Home' micenet eMag : micenet August 2016 Contents MEETING DESIGN | NIGEL COLLIN
et’s face it none of us like making
mistakes or stuffing up. Being
human most of us cringe at the
idea of owning up to our blunders,
both minor and major. But if you’re breathing
and you work in business events then they
are going to happen. Get used to it, you are
going to stuff up because it’s part of the deal.
And although it’s not smart to go out of your
way to make mistakes, every time you do
there is either an opportunity to learn or there
are new opportunities and ideas to exploit.
Providing of course you are brave enough to
own up to making them in the first place and
are willing to learn from them.
Our industry is laced with war stories of
failures that no one ever talks about and as a
result lessons are lost.
Part of the problem of course is the fear of
losing money, or losing clients, or losing your
job, but if you are going to make mistakes
(and you are) then you might as well learn
But what if you documented what you
learned each time you made a mistake or
failed at something? You would be amazed
at what you see. And what if you then
Nigel Collin explores how making mistakes will help you grow, outpace
your competitors and do better events.
THE ROI OF
documented the return on those lessons? You will also be very surprised.
So let’s be honest about stuffing up and put in place some mechanisms to benefit from them.
Here are some ideas to get you started...
Own your mistakes
It is very easy not to own up to mistakes, especially when you make them. And it may not be
easy for your team to own up to their mistakes either. It’s easy to sweep a failure under the rug or
stick your head in the proverbial bucket of sand. But obviously that does no one any good. Know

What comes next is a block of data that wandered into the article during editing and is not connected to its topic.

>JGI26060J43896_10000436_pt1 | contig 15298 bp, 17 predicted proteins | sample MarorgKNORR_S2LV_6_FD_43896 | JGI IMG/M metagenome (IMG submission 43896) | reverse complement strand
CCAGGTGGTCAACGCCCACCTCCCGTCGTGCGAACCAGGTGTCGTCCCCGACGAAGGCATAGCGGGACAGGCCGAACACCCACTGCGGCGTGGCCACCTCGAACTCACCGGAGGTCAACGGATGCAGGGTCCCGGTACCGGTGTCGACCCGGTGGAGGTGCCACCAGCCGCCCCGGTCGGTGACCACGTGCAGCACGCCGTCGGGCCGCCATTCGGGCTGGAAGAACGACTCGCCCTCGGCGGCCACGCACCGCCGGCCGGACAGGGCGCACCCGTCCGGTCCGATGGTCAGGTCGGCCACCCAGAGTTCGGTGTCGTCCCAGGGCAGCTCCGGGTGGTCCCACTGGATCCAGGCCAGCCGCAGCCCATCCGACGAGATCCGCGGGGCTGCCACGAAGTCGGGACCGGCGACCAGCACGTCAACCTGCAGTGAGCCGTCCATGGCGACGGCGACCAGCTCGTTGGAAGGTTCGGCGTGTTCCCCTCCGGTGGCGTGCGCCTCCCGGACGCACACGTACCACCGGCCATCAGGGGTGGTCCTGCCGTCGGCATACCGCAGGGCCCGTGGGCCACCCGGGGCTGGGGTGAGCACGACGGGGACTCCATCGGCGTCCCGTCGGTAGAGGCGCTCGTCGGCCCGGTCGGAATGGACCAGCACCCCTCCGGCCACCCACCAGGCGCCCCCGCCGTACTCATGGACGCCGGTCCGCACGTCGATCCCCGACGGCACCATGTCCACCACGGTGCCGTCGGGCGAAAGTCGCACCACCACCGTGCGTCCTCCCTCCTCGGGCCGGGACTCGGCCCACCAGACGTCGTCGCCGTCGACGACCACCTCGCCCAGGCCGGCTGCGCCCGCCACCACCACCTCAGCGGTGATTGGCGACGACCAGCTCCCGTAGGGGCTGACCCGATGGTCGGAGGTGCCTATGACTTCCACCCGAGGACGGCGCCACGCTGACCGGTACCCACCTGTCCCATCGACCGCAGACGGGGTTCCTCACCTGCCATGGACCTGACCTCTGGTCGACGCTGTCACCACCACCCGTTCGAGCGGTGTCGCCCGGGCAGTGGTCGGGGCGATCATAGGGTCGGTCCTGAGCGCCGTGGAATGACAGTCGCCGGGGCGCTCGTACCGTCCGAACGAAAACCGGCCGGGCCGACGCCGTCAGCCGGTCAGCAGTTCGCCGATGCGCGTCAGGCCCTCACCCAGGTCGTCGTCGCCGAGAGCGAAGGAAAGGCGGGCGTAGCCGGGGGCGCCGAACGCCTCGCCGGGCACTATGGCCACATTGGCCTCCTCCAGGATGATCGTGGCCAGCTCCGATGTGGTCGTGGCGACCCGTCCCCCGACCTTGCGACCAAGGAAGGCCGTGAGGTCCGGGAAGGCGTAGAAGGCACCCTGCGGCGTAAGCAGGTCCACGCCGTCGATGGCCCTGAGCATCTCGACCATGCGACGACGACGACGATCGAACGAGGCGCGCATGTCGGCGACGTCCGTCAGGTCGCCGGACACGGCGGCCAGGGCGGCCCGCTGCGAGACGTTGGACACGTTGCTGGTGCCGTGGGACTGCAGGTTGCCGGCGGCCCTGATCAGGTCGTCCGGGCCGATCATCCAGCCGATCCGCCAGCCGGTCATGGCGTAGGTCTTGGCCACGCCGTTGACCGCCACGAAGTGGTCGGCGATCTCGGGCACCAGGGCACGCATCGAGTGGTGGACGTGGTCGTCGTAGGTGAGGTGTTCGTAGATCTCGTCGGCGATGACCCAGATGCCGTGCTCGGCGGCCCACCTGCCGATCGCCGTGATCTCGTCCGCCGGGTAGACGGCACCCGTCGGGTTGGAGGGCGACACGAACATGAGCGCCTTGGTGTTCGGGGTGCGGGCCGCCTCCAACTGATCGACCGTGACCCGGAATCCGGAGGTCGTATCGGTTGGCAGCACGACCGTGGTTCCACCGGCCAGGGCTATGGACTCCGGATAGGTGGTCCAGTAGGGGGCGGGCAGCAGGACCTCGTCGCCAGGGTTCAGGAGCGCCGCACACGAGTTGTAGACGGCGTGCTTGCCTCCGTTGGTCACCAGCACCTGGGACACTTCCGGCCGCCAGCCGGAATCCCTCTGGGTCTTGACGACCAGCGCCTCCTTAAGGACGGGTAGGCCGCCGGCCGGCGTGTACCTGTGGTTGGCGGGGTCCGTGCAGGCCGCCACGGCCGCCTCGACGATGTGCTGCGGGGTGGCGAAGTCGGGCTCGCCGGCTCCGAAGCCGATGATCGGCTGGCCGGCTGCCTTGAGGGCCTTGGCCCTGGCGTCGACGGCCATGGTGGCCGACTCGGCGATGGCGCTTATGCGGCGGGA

this... if you breathe you will make mistakes so you might as well own them and learn from them.
Unless you get curious about why something went wrong you will never learn from your
mistakes and, as a result, benefit from them. So when things do go wrong you need to ask
such questions as ‘why did they go wrong?’ ‘What could I have done differently?’ ‘What did I
miss?’ ‘Who can help me correct it?’. Don’t get upset when things go wrong, get curious. And
give your people permission to get curious as well.
Treat mistakes as you would formal education
Successful people and organisations, in all fields, are very good at constantly learning new
things. Like others you may regularly enroll in seminars, courses, read business books, or learn
from mentors. If you are to benefit from your mistakes, then why not treat failure as part of your
The lessons, the knowledge, the ideas and the experience gained are worth as much if not
more than a formal business education. Nothing teaches you faster, more effectively and more
honestly than when you stuff things up, if you are brave enough and open enough to learn. m
Nigel Collin is a speaker, meeting designer and author of Game of Inches. Visit www.nigelcollin.com.au
to learn more.
Delegates arriving at the Adelaide
Convention Centre will not only
enjoy world-class facilities, service
and technologies but be welcomed
into an intellectual ecosystem of
creativity, industry, research and
development designed to inspire.
With the Centre at its heart,
delegates will witness firsthand
transformation arising from the
significant investment in
developing world-class innovation
hubs for medical and health
manufacturing, biotechnology, food
technology and education.
This means delegates can join
some of the world’s best minds in
these sectors, who are now calling
Adelaide home, and benefit from
an infectious new energy which
will inspire, encourage creative
thinking, and nurture new ideas.
The Adelaide Convention Centre
sits, both physically and
intellectually, at the heart of this
thriving ecosystem within the
Riverbank precinct, adjacent to the
South Australian Health and
Biomedical Precinct – the largest
in the Southern hemisphere, and
within close proximity to three
The Centre is able to connect you
with these institutions, their
researchers and academics, along
with the organisations at the
nearby Thebarton Technology
Precinct and Tonsley – a new
advanced manufacturing and
Adelaide Convention Centre Chief
Executive Alec Gilbert said the
Centre is actively assisting visiting
delegates to connect with local
thought leaders, innovative
industry and research bodies and
academics to conduct site
tours, share ideas and gain access
to key speakers,” said Mr Gilbert.
“This approach is
about enriching the
for delegates both
within the Centre and
the city itself.”
For information contact:
Director Conference and Exhibitions Sales
Telephone: +61 8 8210 6677
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